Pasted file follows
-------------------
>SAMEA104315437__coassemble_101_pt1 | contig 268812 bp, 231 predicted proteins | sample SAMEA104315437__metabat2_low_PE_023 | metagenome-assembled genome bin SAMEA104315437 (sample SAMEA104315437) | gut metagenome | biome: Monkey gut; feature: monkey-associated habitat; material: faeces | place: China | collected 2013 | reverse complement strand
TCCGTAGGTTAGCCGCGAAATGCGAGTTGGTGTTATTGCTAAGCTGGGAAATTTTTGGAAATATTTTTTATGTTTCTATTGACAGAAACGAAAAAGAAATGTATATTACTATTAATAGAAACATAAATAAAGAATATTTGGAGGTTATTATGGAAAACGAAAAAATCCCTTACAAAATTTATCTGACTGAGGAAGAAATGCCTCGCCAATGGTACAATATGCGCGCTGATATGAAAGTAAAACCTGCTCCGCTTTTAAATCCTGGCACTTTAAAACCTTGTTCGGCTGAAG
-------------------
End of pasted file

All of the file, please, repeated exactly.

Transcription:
>SAMEA104315437__coassemble_101_pt1 | contig 268812 bp, 231 predicted proteins | sample SAMEA104315437__metabat2_low_PE_023 | metagenome-assembled genome bin SAMEA104315437 (sample SAMEA104315437) | gut metagenome | biome: Monkey gut; feature: monkey-associated habitat; material: faeces | place: China | collected 2013 | reverse complement strand
TCCGTAGGTTAGCCGCGAAATGCGAGTTGGTGTTATTGCTAAGCTGGGAAATTTTTGGAAATATTTTTTATGTTTCTATTGACAGAAACGAAAAAGAAATGTATATTACTATTAATAGAAACATAAATAAAGAATATTTGGAGGTTATTATGGAAAACGAAAAAATCCCTTACAAAATTTATCTGACTGAGGAAGAAATGCCTCGCCAATGGTACAATATGCGCGCTGATATGAAAGTAAAACCTGCTCCGCTTTTAAATCCTGGCACTTTAAAACCTTGTTCGGCTGAAG